There are not many shortcuts to marinading a chicken breast. It just takes time. The same is true for becoming a Jack/Jill of all trades and a master at a couple. This is why most people who enter the VC industry do so not only after work experience and an MBA, but generally later in their careers. At that point, they have been exposed to range of challenges that allowed them to develop a wide range of skills. But there are younger, less experienced people who make it into the industry. How? Besides a big dose of luck, many of those people are what I call “good athletes.” When I was a kid, I went to a charity basketball tournament at a local high school gym with some local C-list and D-list celebrities. There was one big celeb there, the Baltimore Oriole’s Cal Ripken. While there were some good hoops players on the court, Cal destroyed them all. He could dunk, out dribble and out run anyone on the court. Good atheletes are usually good at a lot of sports. I don’t mean good athletes literally — I mean that smart, hardworking and curious people tend to excel in many different situations. So often you are hiring for potential when you are hiring at the lower ranks. Venture capital is an apprentice business, which is why firms are okay hiring good athletes with the intention of molding them through apprenticeship.
Below are some characteristics/skills that I think make up great VCs. It’s not an exhaustive list. and no one VC has all of these, especially earlier in their career. Remember, it takes time to marinade. For most people, VC is a career destination, with many stepping stones before. Assess yourself on these dimensions, and don’t limit yourself to professional experience. If you are weak in various areas, and if VC is not a short term option, seek jobs/roles that will help you round out categories in which you are weak. Given the odds of a venture capital job are slim, a sensible stepping stone ought to be a plan B. The more experience you have in each of these categories, the more appetizing you will be to a venture fund.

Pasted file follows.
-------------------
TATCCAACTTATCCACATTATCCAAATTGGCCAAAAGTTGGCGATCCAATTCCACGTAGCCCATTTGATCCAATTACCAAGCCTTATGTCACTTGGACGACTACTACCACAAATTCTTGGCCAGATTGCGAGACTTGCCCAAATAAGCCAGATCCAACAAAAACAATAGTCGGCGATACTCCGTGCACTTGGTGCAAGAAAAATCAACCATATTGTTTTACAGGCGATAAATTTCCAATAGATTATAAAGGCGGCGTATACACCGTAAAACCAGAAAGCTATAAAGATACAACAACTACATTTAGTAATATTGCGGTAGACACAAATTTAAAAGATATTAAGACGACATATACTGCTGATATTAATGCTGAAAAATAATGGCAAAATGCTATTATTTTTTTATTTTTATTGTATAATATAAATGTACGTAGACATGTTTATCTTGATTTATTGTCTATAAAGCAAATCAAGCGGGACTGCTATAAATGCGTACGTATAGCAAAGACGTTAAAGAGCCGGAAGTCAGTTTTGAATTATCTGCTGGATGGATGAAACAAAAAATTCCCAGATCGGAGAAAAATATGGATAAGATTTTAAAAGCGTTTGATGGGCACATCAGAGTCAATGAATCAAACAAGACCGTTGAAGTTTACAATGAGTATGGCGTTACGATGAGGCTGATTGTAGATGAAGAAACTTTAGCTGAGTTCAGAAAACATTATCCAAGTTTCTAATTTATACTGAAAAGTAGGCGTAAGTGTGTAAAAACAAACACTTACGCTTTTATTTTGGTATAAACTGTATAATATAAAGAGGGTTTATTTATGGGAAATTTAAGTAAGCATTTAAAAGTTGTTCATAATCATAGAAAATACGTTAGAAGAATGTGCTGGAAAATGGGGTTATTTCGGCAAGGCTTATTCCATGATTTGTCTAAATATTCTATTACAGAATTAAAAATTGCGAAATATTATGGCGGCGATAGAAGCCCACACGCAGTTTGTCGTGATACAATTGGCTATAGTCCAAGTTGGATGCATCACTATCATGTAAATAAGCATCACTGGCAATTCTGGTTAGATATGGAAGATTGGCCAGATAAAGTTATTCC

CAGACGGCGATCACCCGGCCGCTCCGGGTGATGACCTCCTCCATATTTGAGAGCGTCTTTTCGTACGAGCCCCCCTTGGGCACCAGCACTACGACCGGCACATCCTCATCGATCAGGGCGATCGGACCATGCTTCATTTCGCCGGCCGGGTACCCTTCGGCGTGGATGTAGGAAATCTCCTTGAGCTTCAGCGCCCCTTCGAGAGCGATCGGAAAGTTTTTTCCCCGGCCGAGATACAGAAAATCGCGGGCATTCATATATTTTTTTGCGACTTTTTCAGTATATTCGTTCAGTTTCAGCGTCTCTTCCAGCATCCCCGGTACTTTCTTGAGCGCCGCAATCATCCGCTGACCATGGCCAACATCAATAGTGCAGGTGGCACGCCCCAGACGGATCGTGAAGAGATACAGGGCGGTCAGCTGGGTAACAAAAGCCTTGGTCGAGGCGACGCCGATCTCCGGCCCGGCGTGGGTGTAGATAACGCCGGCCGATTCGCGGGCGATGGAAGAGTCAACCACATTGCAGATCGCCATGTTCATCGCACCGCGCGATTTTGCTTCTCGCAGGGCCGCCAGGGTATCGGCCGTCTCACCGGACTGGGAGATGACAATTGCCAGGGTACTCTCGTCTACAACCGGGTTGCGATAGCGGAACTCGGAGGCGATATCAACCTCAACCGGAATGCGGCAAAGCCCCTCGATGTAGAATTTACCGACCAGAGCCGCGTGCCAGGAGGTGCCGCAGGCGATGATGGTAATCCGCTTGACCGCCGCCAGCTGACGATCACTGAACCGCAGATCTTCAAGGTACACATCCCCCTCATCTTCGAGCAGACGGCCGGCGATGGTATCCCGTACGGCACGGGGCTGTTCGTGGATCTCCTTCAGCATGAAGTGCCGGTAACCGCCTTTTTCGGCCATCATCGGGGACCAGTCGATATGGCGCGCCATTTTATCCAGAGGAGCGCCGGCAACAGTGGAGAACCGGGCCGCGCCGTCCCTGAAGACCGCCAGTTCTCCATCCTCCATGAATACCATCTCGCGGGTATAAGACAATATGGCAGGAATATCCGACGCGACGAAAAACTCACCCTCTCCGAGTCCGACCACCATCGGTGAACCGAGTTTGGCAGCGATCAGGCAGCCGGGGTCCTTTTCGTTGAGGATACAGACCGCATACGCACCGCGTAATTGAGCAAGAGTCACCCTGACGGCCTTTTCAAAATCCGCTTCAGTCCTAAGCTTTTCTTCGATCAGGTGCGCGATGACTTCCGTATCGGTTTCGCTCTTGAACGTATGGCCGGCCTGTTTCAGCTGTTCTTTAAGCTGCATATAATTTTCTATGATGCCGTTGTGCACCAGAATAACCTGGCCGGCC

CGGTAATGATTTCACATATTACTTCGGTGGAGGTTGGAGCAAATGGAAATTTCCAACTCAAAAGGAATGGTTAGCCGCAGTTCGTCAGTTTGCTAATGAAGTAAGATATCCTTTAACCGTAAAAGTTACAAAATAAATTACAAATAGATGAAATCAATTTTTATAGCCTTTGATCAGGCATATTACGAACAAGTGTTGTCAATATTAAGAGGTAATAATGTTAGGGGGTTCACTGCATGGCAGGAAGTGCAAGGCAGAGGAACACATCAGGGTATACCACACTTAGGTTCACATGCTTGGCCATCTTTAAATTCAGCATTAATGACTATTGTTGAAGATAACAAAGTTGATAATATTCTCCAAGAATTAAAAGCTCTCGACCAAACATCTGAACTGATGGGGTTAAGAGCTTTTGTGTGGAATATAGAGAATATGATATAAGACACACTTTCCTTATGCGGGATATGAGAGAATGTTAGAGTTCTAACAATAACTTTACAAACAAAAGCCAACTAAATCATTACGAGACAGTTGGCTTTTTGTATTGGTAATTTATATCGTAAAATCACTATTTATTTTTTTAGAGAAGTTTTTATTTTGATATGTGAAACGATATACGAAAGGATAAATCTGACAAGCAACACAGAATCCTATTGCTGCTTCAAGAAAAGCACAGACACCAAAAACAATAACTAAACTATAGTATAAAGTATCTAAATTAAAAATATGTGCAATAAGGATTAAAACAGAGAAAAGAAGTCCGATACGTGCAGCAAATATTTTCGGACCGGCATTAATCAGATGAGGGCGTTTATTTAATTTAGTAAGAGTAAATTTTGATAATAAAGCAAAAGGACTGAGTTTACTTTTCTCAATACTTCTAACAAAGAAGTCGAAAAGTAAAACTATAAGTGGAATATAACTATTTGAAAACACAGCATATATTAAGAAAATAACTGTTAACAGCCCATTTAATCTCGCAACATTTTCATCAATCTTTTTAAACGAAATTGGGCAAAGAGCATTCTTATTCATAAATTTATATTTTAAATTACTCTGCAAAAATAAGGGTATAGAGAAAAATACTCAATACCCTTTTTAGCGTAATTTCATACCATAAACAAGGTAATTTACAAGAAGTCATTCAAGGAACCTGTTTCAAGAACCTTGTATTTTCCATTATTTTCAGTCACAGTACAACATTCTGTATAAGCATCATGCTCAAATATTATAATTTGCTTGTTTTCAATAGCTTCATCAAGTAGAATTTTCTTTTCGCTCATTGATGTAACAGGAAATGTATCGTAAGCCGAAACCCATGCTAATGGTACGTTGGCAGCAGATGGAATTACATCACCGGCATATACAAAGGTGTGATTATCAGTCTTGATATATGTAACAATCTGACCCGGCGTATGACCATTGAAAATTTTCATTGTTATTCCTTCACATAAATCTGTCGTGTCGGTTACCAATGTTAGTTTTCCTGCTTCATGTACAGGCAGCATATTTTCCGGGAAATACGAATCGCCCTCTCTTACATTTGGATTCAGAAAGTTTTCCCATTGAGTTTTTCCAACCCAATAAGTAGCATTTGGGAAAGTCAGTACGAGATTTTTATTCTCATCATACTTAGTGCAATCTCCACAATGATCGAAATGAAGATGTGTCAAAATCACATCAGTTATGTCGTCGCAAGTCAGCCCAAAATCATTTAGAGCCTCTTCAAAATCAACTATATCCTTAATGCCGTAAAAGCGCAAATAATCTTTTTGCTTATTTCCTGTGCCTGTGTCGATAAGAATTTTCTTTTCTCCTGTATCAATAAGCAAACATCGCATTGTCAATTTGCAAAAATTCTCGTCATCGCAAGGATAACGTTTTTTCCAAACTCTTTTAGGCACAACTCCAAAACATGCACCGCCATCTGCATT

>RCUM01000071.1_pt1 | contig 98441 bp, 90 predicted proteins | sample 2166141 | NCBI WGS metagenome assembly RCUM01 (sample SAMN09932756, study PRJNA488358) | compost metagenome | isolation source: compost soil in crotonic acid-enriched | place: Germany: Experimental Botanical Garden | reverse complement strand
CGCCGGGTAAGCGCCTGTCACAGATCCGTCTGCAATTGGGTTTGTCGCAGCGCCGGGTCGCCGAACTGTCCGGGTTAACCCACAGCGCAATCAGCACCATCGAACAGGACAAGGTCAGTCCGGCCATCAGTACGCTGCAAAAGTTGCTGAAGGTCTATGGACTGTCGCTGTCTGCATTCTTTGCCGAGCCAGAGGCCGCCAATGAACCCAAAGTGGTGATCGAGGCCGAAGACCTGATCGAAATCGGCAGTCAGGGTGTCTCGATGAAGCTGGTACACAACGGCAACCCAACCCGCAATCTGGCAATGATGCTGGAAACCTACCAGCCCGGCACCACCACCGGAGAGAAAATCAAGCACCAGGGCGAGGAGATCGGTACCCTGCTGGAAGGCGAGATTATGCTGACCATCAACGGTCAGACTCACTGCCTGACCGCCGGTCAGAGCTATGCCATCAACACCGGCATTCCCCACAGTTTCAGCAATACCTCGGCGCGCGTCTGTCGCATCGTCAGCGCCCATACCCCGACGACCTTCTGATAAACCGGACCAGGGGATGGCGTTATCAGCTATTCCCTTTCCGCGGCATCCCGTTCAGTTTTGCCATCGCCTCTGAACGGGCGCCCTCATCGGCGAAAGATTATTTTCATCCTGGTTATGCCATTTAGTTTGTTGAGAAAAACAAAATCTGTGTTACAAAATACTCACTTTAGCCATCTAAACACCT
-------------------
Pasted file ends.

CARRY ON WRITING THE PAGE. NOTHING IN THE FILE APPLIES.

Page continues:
- Deal-oriented environments/can survive constant changes in priorities
- Worked at a startup (operations/founder)
- Strong network/makes friends easily/likable/”likes people”
- Industry expertise
- Intellectual curiosity/trend spotter/eager to learn continuously
- Comfort with risk/decision making with incomplete data
- Technical/product expertise (software, medical, etc.)
Remember that none of these is a strict prerequisite for venture. It’s a mosaic.
Connecting the Dots
When I first interviewed at OCA, I realized it was a technology fund, but no one on the team had built technology before joining OCA. I connected (a) the strategy of the fund, with the (b) current investment team and © suggested how I could fit in and help the firm carry out its strategy better with my specialization. I’m thankful they took a risk on me. I say it was a risk because at the time I had very little real business experience. Yes, I worked for a consulting firm, but strictly as a software engineer.
When approaching a venture firm, one should have a highly-customized argument about how one fits in. Connecting the strategy with your specialty and in the context of the current team can be a very effectively way of selling yourself to a firm. It’s a time-consuming process to examine funds’ strategies and investment teams, but that’s the way to give yourself the best chance. This, of course, is in addition to communicating that you are a “good athlete” with a willingness to learn.